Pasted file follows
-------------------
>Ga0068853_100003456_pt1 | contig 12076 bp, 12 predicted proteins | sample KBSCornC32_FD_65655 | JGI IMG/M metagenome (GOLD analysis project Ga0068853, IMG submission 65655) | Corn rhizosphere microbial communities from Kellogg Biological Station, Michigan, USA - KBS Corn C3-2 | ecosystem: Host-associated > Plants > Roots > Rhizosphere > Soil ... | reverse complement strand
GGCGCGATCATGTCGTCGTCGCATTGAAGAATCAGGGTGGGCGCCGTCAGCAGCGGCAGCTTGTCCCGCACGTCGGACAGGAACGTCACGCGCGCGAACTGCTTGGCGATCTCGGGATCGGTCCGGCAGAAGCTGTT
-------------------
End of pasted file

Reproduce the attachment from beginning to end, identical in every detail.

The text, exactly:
>Ga0068853_100003456_pt1 | contig 12076 bp, 12 predicted proteins | sample KBSCornC32_FD_65655 | JGI IMG/M metagenome (GOLD analysis project Ga0068853, IMG submission 65655) | Corn rhizosphere microbial communities from Kellogg Biological Station, Michigan, USA - KBS Corn C3-2 | ecosystem: Host-associated > Plants > Roots > Rhizosphere > Soil ... | reverse complement strand
GGCGCGATCATGTCGTCGTCGCATTGAAGAATCAGGGTGGGCGCCGTCAGCAGCGGCAGCTTGTCCCGCACGTCGGACAGGAACGTCACGCGCGCGAACTGCTTGGCGATCTCGGGATCGGTCCGGCAGAAGCTGTT